GILTI High Tax Exception: A Valuable Tax Planning Tool

Written by Michael Beringer on May 24, 2021

Warren Averett GILTI High Tax Exception image

The Global Intangible Low-Taxed Income (GILTI) provisions that were enacted as part of the Tax Cuts and Jobs Act (TCJA) of 2017 brought substantial changes to international tax provisions in the U.S.—and it also brought some unintended consequences for U.S. investors in controlled foreign corporations (CFCs).

Fortunately, the U.S. Department of the Treasury and the IRS finalized regulations for a GILTI high tax exception. This exception creates tax planning opportunities, and all U.S. shareholders of CFCs should analyze the costs and benefits of this useful tax election.

What Is GILTI?

GILTI sought to discourage multinational corporations from using intangible property to shift profits out of the U.S. by immediately taxing the net income of a CFC that exceeds 10% of the net tax value of its depreciable assets. Under pre-TCJA law, those earnings may have been tax deferred.

GILTI is reported on the owner’s return, and there are some potential foreign tax credits that can offset some of the tax due on GILTI income. However, these rules are complex and vary depending on the legal structure of the CFC owner.

Although the intent of Section 951A was to discourage companies from holding intangible property offshore, many taxpayers who had ownership interests in CFCs became liable for the new GILTI tax regardless of their intangible property holdings due to the 10% of assets threshold.

What Is the GILTI High Tax Exception?

On July 20, 2020, the IRS finalized regulations for the GILTI high tax exception, which allows a complete exclusion of GILTI tested income from the federal taxable income of a U.S. shareholder that owns a CFC.

If the CFC earns income from a foreign jurisdiction with a high tax rate, the high tax exception rules acknowledge that intangible property allocated to that country may be there for purposes other than tax avoidance. Thus, U.S. shareholders of CFCs can exclude global income earned in high tax jurisdictions from their GILTI inclusion.

Among the key points of the final regulation:

  • Election – The controlling domestic shareholders of the CFC make the election to use the GILTI high tax exception by attaching a statement to the shareholder’s federal tax return. That election is binding for all U.S. shareholders, and the controlling domestic shareholders must provide notice of the election to all non-controlling shareholders. The election is made on an annual basis.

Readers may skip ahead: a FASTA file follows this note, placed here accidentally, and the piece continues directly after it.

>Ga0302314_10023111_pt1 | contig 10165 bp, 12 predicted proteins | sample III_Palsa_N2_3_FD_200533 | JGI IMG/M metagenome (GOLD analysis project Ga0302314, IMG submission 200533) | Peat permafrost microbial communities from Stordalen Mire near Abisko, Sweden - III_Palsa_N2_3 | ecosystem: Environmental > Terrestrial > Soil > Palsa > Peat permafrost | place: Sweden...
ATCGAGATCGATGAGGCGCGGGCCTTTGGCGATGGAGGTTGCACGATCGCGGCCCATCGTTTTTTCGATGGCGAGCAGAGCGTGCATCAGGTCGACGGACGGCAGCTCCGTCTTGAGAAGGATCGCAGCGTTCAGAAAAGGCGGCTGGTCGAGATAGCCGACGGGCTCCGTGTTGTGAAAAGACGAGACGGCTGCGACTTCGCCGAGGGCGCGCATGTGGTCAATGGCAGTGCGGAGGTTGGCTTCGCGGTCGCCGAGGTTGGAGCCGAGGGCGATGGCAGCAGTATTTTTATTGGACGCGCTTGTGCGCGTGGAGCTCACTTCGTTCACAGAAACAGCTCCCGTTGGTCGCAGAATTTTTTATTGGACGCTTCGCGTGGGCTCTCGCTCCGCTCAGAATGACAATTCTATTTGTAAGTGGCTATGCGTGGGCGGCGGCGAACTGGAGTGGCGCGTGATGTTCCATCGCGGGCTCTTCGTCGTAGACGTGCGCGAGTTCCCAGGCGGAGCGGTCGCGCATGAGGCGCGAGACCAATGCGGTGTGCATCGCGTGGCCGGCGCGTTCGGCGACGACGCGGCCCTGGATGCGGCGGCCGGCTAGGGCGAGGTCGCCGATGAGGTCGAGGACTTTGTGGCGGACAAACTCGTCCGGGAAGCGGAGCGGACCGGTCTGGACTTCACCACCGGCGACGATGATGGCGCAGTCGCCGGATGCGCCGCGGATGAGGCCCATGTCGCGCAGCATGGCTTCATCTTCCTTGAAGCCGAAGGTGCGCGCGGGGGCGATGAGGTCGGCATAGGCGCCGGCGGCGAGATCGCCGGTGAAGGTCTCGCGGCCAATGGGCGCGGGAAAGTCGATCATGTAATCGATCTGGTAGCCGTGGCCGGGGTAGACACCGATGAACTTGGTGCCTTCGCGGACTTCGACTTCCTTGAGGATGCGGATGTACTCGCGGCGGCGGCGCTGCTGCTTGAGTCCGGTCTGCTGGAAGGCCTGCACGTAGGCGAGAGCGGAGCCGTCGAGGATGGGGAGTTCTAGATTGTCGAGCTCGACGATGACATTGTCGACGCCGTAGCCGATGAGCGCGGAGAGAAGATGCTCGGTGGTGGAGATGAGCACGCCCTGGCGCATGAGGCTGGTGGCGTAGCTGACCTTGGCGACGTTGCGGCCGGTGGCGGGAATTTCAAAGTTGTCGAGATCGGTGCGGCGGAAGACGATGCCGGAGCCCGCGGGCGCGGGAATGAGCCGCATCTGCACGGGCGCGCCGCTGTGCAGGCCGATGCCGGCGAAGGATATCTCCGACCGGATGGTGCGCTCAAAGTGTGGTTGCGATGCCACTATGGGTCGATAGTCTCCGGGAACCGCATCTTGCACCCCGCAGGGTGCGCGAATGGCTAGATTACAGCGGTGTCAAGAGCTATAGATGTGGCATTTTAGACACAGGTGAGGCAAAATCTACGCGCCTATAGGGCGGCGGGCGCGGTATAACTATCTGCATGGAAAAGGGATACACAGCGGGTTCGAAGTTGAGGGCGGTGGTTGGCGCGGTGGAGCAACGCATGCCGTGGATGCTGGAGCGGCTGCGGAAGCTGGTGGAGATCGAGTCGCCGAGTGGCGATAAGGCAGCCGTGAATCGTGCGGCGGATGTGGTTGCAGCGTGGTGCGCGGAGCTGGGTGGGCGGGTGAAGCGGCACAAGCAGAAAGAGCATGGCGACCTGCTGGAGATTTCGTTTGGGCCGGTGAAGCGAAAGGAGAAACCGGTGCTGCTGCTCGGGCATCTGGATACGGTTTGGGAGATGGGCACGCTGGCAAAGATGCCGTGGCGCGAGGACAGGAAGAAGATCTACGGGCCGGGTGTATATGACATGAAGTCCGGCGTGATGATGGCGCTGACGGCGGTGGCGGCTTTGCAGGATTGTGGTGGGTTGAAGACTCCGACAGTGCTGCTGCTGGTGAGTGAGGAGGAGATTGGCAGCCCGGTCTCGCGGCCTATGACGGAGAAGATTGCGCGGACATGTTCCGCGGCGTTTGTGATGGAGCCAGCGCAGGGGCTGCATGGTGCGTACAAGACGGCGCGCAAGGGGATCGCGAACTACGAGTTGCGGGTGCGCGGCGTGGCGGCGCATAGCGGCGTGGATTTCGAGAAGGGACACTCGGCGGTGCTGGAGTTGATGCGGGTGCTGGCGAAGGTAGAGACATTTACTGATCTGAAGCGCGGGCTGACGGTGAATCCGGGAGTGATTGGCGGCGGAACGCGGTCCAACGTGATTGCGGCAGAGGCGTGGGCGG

• All or nothing – The election applies to all qualifying CFCs in the group; it cannot be made on a CFC-by-CFC basis. CFCs are considered to be part of a group if they share more than 50% common ownership. If made for GILTI, the election also applies to any Subpart F income inclusions of the U.S. shareholders.
  • Definition of high tax – The GILTI high tax exception applies only if the CFC’s effective foreign rate on GILTI gross tested income exceeds 18.9% (i.e., more than 90% of the U.S. corporate income tax rate of 21%) and the U.S. shareholder elects for that year to exclude the high-taxed income.
  • Effective date – Taxpayers can elect the GILTI high tax exclusion for the taxable years of CFCs beginning on or after July 23, 2020, and for the tax years of U.S. shareholders in which the tax year of the CFC ends. The IRS also allows taxpayers to amend prior year tax returns for foreign corporations with tax years beginning after December 31, 2017 (2018 and 2019 calendar years) to make the election.
  • Annual lection – This election is made annually so taxpayers should carefully consider each year the benefits of making the election.

What Should Companies Do Before Electing the High Tax Exception?

The GILTI high tax exception can be a useful planning tool, but there are disadvantages in certain situations. For example, the high tax election:

  • Affects the amount of qualified business asset investment (QBAI) the taxpayer can use to reduce their GILTI inclusions
  • Can impact foreign tax credits, as GILTI gross income is excluded from gross income
  • May impact current and future net operating loss (NOL) utilization

For these reasons, it’s important to closely evaluate whether this exception is useful, which generally requires tax modeling. As always, if you have questions about electing the GILTI high tax exception or any other international tax arrangements, contact your Warren Averett advisor or ask a member of our team to reach out to you.

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